Parks: I suppose the point is that the brain rehashes what we’ve come across already in the world. The dream is replay.
Manzotti: That’s the standard explanation. The brain learns what colors are by interaction with the world, then plays them back in dreams, a remix of the movie in the head. But if, as neuroscientists maintain, colors are properties manufactured in the brain rather than existing in the world, why would the brain need the world to manufacture them? And why in dreams would the brain be constrained by the colors encountered in daily experience?
Parks: Surely the idea is that each experience we have alters the patterning of electrical and chemical activity in the neurons. When we sleep these “patterns” fire off again, giving us experiences we call dreams.
Manzotti: So, all the qualities of our vastly varied experience remain somehow attached to neural traces? If this is the case, then tasting honey affects certain neurons that are now capable of reproducing a honey flavor in your head any time they want. But not a flavor you’ve never tasted before. Why on earth should that be?
Parks: Riccardo, you’ve elaborated on this fundamental problem of the internalist account in our previous conversations. But this hardly proves your own position. Insisting that we only dream what we’ve already experienced doesn’t get you out of jail at all. The fact is, eyes closed, I dreamed the lake and the laptop when no lake or laptop was there. If, as you claim, every experience is identical with an external object, how can you possibly explain that?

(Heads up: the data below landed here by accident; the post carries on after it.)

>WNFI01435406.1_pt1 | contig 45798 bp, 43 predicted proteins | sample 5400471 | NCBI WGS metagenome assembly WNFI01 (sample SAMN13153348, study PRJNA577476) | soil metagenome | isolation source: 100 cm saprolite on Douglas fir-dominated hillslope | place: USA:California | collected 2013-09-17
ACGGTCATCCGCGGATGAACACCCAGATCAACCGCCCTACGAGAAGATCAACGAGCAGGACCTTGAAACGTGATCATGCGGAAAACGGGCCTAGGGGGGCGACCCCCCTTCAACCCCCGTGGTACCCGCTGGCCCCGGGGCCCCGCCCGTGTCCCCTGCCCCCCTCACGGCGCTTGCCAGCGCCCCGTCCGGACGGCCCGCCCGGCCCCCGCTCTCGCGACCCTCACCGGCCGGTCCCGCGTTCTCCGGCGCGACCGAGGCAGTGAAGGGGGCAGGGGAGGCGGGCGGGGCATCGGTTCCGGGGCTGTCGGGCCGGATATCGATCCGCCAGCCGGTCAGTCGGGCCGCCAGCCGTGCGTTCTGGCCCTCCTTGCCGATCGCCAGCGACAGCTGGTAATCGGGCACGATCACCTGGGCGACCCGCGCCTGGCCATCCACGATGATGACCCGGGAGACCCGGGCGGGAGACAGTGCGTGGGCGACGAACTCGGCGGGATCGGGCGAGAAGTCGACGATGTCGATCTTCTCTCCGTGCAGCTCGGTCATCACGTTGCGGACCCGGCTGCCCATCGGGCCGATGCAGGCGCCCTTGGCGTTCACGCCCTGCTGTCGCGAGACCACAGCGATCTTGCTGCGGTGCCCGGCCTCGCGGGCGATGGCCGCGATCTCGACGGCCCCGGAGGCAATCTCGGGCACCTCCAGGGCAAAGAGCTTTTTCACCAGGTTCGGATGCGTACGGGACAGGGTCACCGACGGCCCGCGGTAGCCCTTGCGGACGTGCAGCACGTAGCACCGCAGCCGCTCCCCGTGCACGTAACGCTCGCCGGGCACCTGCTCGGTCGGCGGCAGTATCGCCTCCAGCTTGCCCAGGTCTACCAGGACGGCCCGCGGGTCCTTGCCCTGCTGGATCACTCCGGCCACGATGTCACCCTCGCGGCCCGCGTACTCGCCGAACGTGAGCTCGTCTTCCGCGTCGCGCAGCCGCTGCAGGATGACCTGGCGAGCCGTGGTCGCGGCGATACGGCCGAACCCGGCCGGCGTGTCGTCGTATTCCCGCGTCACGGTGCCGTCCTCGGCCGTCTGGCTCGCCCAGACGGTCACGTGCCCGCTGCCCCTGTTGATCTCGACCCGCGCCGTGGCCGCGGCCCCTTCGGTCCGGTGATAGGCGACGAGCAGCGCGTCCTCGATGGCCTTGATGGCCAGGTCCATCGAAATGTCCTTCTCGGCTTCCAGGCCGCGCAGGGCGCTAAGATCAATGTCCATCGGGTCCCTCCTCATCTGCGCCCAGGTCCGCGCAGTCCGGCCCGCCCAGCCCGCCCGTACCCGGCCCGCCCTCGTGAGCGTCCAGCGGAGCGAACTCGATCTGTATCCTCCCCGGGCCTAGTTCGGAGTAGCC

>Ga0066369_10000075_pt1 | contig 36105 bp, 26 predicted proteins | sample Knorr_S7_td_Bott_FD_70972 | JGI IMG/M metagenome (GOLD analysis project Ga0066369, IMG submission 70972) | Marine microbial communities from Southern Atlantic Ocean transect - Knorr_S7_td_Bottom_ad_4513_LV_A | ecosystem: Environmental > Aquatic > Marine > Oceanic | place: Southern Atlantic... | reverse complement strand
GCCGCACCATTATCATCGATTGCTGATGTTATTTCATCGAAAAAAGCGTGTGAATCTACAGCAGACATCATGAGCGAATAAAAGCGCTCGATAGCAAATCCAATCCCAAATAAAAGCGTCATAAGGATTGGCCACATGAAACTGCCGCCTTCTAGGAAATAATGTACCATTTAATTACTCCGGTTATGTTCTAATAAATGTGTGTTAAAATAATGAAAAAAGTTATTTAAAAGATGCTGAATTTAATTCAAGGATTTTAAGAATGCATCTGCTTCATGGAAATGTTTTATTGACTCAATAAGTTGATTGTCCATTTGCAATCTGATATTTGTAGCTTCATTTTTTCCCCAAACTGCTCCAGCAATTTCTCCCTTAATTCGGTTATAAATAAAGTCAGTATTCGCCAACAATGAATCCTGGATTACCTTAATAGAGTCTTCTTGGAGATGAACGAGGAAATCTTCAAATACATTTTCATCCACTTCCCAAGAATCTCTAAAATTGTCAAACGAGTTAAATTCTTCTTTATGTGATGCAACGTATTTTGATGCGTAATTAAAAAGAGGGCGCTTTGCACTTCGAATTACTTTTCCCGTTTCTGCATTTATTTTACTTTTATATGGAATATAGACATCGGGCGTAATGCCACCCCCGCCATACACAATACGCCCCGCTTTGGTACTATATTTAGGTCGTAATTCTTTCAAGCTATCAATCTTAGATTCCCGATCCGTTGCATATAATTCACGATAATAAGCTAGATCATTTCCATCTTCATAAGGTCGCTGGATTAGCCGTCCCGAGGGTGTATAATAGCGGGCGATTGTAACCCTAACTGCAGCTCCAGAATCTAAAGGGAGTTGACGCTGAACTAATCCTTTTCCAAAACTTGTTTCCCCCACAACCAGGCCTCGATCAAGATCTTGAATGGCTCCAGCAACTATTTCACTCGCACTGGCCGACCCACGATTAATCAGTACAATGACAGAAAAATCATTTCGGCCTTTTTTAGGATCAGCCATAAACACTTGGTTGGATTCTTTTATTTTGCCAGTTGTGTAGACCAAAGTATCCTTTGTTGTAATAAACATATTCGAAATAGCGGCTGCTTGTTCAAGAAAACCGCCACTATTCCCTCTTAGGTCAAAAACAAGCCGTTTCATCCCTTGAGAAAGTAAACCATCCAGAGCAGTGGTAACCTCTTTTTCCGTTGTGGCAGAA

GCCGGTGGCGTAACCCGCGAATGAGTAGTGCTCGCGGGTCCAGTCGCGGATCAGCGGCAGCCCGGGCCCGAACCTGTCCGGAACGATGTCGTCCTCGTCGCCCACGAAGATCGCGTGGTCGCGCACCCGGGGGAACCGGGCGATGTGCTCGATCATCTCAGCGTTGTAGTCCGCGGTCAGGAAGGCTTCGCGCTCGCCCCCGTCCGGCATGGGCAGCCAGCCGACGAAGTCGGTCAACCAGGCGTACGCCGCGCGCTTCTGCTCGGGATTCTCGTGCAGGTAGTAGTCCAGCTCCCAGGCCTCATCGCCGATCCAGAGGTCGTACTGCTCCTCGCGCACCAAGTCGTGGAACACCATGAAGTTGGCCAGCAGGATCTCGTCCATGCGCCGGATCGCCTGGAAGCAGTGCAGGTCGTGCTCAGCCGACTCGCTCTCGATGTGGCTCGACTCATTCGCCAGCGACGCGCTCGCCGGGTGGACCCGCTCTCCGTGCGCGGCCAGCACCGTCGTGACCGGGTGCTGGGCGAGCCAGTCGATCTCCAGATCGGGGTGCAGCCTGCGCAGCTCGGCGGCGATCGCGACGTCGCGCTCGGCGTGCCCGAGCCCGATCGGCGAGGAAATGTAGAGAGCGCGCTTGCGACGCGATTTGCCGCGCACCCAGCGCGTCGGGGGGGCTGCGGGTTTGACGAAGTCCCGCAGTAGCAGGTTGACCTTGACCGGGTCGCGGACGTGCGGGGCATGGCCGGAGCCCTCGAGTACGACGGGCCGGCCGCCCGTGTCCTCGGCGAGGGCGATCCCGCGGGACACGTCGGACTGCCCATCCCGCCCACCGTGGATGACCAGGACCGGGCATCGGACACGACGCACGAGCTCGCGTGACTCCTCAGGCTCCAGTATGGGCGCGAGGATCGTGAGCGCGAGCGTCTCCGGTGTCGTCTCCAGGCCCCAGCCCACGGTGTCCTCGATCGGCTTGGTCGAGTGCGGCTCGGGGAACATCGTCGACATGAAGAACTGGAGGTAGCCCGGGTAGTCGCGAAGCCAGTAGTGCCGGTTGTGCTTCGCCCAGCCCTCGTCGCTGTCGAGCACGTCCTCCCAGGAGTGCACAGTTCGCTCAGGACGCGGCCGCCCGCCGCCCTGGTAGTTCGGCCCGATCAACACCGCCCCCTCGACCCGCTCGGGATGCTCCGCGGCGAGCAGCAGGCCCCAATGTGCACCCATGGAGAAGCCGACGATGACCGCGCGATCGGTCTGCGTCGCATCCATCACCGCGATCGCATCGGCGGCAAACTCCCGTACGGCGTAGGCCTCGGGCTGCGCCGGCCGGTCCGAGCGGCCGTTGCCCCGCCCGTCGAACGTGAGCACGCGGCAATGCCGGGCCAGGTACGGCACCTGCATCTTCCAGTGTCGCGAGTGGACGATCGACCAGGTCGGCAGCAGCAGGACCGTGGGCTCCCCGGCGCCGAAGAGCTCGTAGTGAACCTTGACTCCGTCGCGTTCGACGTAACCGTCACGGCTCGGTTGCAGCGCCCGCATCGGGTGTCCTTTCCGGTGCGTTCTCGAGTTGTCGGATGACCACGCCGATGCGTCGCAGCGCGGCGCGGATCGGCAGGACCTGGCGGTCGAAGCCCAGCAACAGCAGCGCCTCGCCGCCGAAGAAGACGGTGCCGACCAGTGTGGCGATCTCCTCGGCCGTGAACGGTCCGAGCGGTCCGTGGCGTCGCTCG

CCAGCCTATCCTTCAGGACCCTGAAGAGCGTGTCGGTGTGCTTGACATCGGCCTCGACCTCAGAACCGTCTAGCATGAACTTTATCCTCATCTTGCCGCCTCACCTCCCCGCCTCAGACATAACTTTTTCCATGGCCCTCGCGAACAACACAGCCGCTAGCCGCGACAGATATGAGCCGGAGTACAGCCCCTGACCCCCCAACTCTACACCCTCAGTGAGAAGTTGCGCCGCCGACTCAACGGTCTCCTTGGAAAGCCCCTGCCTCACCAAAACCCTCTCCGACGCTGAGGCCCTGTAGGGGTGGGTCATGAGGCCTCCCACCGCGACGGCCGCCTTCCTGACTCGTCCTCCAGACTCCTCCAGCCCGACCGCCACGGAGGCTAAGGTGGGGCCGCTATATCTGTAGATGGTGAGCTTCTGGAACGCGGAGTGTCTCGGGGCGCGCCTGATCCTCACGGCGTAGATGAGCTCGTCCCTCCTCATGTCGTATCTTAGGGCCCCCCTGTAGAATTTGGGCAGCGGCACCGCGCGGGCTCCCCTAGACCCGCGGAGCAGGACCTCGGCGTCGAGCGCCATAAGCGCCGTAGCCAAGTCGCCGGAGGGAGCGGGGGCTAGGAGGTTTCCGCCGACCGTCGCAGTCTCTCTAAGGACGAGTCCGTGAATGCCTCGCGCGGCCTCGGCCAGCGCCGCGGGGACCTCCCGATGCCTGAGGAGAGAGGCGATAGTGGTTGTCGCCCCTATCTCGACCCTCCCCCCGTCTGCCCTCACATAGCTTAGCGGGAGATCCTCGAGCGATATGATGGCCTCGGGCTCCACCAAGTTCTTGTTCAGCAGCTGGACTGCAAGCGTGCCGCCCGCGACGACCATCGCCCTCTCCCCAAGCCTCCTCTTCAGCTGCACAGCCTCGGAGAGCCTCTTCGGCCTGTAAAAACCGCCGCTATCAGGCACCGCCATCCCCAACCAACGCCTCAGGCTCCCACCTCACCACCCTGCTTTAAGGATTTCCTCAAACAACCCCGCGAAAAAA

Manzotti: In our last conversation, I warned you that to understand dreams we would have to tackle the question of “the now,” or nowness. You say you dreamed the lake and the laptop “when no lake or laptop were there.” And you say it with great confidence, as if no one could ever get such things wrong. An apple is there when I can reach out and take it. It’s not there when I can’t. Case closed.
But is experience really so cut and dried? For example, from our window on the fourth floor here in Milan we can see the Alps fifty miles away. Are the mountain tops there, the way the apple is there? I can’t touch them from here, can I? Of course, I could set off toward them, but when I get there it will be dark and maybe a snowfall will have utterly changed their appearance. So the mountains are less “there” than the apple.
Parks: But that’s merely a question of distance! It’s banal.
Manzotti: So what about the fly marching across the table beside the apple? It’s right there too, isn’t it? But you can’t grab it the way you can grab the apple.
Parks: Only because I’m not quick enough.
Manzotti: Actually, no. Our hands can easily move quickly enough to grab a fly. The problem is our perception. As Benjamin Libet showed in experiments made in the Seventies and Eighties, in everyday perception there is a time lapse of around 20 to 300 milliseconds between what you perceive and the moment the perception is available for you to act on it. This is customarily explained by saying that our conscious perception is in delay with respect to its external cause, a delay corresponding to the time it takes for the light to travel from the object and then for the signals to pass through the various neuronal synapses. However, there’s another explanation that matches the same data just as well: the things our experience is made of are whenever and wherever they are, even if the neural activity comes later. Our experience is where and when those things are.